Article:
To avoid sampling bias, study subjects were consisted of 271 cases of acute hepatitis consecutively presented over 12 months period with complaints of constitutional signs, such as anorexia, fatigue and etc., for 3 days and abnormal ALT levels ≥2.5 ULN. The antigenic cross-reaction of human HEV with other pathogens had not been reported, hence substantially rise of IgG anti-HEV levels was generally considered as specific marker of acute infection. However, false positive of RNA or IgM might occur during operation. Therefore, diagnosis of hepatitis E based on RNA or IgM was further confirmed by each other or by the presence of low avidity IgG in acute phase serum. False positive diagnosis by this approach is considered unlike. Exclusion of hepatitis E was indicated by a negative finding for all the 3 markers simultaneously. The fecal samples of the patients had not been collected in this study. However, it is not likely that the sensitivity of RNA detection would be higher if fecal samples be detected, because the viral shedding period in the serum is usually similar to or a little longer than that in the feces in most hepatitis E patients [26].

91 patients were diagnosed with hepatitis E. Occurrence of rising IgG and viremia was largely confined to the acute phase of the infection during the first 4 weeks of onset of symptoms. Onset of symptoms is innocuous, however, and presentation was delayed to up to 21 days after onset of symptoms, when IgG antibody levels had already peaked among 42.9% of patients and viremia had subsided among 22.0% of patients. HEV IgM persisted for the longest period until early convalescence about 16 weeks after onset of symptoms and the marker was detected among 82 of the patients. Detection of this marker was variously accompanied by at least one of the other two markers or by the presence of low avidity IgG antibody, reflecting a vigorous IgM response attended by production of low avidity IgG which is compatible with primary infection. The remaining 9 patients yielded a positive finding for rising IgG and one was also positive for viremia, but all were negative for both IgM and low avidity IgG. These acute marker profiles reflect a weak IgM response attended by production of avid IgG compatible with re-infection.

Under the above described clinical setting, it was evident that diagnosis is best achieved by combination of all 3 markers. Sensitivity achieved by this approach depends on clinical settings; it is highly sensitive (100.0%) for cases attributed to primary infection, but substantially lower (57.1%) for cases attributable to re-infection, supposed due to the natural appearance of re-infection as limited viral replication and limited induction of IgM anti-HEV. In present study area, which is endemic for HEV genotype 4, assume the sensitivity of rising IgG for re-infection is similar as that for primary infection (i.e., 57.1%), and the sensitivity of RNA for re-infection remains to be 11.1% (1/9), then the combined sensitivity of RNA and rising IgG is 61.9%, the expected number of re-infection is 14.5. Under this setting, the expected hepatitis E among 271 acute hepatitis were 96.5 instead of 91; the overall sensitivities of three acute markers were estimated to be 73.6%, 85.0% and 53.9% for RNA, IgM and rising IgG respectively. The sensitivity of combination of the three acute markers is estimated to be 94.3% and negative predictive value is 96.8%; failure of diagnosis occurred mainly in re-infection.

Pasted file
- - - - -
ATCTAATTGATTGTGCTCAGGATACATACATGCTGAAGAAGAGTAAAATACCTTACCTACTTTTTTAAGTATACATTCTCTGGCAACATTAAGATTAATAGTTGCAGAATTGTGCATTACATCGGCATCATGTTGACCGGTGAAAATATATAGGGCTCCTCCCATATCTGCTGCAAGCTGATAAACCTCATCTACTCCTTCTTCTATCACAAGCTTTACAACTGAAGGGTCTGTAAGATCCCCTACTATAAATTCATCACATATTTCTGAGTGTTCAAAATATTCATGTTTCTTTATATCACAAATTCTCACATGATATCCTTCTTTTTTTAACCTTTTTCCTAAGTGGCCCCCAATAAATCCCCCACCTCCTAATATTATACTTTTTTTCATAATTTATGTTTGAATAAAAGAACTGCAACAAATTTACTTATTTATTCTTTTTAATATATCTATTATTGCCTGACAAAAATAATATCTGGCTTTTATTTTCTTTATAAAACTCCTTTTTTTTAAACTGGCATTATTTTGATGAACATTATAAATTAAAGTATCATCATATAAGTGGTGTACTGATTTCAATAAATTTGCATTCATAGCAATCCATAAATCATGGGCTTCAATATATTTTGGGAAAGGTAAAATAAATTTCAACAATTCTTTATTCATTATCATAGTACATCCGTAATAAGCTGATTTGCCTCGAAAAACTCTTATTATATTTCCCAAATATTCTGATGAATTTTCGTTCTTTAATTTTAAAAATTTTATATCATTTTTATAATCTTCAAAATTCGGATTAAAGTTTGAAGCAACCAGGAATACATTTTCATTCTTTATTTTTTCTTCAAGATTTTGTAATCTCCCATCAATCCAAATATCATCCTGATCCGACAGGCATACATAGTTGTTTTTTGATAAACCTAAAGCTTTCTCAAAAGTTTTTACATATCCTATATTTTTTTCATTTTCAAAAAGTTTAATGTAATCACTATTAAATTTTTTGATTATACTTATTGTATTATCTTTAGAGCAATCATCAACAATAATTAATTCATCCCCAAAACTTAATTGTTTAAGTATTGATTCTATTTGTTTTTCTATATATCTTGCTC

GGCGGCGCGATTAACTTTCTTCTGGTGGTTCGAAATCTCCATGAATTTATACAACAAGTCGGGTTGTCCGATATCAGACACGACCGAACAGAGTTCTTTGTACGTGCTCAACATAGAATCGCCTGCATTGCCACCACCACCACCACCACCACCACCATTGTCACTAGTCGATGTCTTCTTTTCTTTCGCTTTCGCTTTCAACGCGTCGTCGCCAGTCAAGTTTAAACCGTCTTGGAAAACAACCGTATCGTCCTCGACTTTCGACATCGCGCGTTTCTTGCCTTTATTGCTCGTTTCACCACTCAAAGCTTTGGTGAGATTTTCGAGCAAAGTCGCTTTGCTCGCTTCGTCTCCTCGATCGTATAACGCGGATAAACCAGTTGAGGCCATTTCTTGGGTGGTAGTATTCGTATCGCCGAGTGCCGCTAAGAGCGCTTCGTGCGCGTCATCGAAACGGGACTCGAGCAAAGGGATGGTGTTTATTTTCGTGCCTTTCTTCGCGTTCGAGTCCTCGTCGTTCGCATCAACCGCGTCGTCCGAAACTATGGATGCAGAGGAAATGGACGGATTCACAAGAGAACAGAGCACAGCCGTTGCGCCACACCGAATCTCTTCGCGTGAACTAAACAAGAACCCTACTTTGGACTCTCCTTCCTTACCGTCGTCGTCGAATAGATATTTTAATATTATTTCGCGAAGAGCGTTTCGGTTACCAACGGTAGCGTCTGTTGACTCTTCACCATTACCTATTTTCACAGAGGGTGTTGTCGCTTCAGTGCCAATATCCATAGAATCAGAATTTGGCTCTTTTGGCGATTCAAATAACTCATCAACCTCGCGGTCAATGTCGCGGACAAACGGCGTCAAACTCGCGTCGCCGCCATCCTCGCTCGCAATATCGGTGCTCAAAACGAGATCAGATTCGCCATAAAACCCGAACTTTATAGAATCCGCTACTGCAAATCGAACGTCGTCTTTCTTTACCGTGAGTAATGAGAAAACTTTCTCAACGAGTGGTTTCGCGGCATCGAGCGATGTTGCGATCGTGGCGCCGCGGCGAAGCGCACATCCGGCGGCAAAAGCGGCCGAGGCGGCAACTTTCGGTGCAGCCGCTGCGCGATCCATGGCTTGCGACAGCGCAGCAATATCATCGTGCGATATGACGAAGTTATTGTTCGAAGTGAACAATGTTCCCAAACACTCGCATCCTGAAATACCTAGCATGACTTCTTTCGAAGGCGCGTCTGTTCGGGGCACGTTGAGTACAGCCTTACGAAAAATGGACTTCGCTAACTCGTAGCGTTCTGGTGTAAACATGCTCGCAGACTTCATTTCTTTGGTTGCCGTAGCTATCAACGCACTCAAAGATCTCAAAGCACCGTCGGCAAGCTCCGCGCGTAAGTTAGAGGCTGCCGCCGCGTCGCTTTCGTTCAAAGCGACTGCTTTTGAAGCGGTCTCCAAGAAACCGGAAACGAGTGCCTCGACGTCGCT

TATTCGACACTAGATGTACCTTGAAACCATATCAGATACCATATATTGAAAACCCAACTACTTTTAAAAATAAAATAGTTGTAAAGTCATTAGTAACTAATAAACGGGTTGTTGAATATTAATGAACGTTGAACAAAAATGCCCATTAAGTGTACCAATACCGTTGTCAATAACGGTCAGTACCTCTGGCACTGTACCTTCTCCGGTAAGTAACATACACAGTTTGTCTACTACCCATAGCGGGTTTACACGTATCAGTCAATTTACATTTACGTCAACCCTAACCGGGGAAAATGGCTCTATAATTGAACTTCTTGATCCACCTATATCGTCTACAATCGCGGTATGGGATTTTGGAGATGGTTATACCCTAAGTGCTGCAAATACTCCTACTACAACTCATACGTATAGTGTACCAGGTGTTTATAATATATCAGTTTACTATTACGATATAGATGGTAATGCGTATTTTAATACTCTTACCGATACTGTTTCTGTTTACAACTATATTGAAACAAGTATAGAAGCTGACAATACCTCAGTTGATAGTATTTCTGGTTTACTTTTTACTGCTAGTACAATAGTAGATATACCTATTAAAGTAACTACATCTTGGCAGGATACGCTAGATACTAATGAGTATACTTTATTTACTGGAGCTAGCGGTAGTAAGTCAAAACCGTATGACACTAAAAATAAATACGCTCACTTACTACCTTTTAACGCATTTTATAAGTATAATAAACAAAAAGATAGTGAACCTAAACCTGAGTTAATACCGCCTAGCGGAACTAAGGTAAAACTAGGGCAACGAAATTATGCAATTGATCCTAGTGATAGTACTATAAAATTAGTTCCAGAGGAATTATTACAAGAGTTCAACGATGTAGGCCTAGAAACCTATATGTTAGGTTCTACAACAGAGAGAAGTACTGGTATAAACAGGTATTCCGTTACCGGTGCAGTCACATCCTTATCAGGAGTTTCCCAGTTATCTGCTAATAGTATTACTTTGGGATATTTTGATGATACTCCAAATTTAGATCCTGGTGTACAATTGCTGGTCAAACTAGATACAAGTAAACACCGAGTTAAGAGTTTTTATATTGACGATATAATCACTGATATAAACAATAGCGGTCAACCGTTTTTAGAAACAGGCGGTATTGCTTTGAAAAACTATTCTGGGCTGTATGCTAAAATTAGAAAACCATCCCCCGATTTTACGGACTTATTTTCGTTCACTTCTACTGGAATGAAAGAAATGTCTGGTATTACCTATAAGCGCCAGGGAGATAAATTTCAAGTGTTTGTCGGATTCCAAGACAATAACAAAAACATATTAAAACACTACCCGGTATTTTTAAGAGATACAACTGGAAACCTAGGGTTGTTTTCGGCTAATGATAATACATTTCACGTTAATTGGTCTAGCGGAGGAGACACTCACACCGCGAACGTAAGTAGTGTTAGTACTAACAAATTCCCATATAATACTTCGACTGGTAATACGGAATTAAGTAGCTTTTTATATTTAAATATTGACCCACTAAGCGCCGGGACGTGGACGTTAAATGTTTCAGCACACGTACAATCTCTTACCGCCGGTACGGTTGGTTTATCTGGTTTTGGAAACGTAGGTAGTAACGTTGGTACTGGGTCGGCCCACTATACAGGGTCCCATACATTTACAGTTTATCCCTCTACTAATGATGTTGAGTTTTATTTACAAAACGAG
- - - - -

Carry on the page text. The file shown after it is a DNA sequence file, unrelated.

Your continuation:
The approach in the present study affords a retrospective diagnosis and is valuable for epidemiologic studies. In routine practice, diagnosis is commonly based on detection of HEV RNA and/or IgM usually in single acute samples. False negative associated with such routine approach is mainly due to re-infection and sensitivity achieved by combination of both markers was estimated to be 86.0%, which is very similar as that of 85.0% achieved by HEV IgM alone. Sensitivity of HEV RNA and rising IgG is substantially lower (73.6% and 53.9% respectively), because viremia has already subsided and/or antibody levels had already peaked in substantial number of patients at presentation. In low endemic areas such as in Europe and the US, on the other hand, sensitivity achieved by these markers is expected to be higher, because re-infection would be less common.

In conclusion, the results show that it is not practicable to determine the true occurrence of sporadic hepatitis E. Nevertheless, it could be closely approximated by approach using combination of all three acute markers. Deviation from true occurrence of hepatitis E is higher for high endemic than low endemic areas.

Materials and Methods

Patients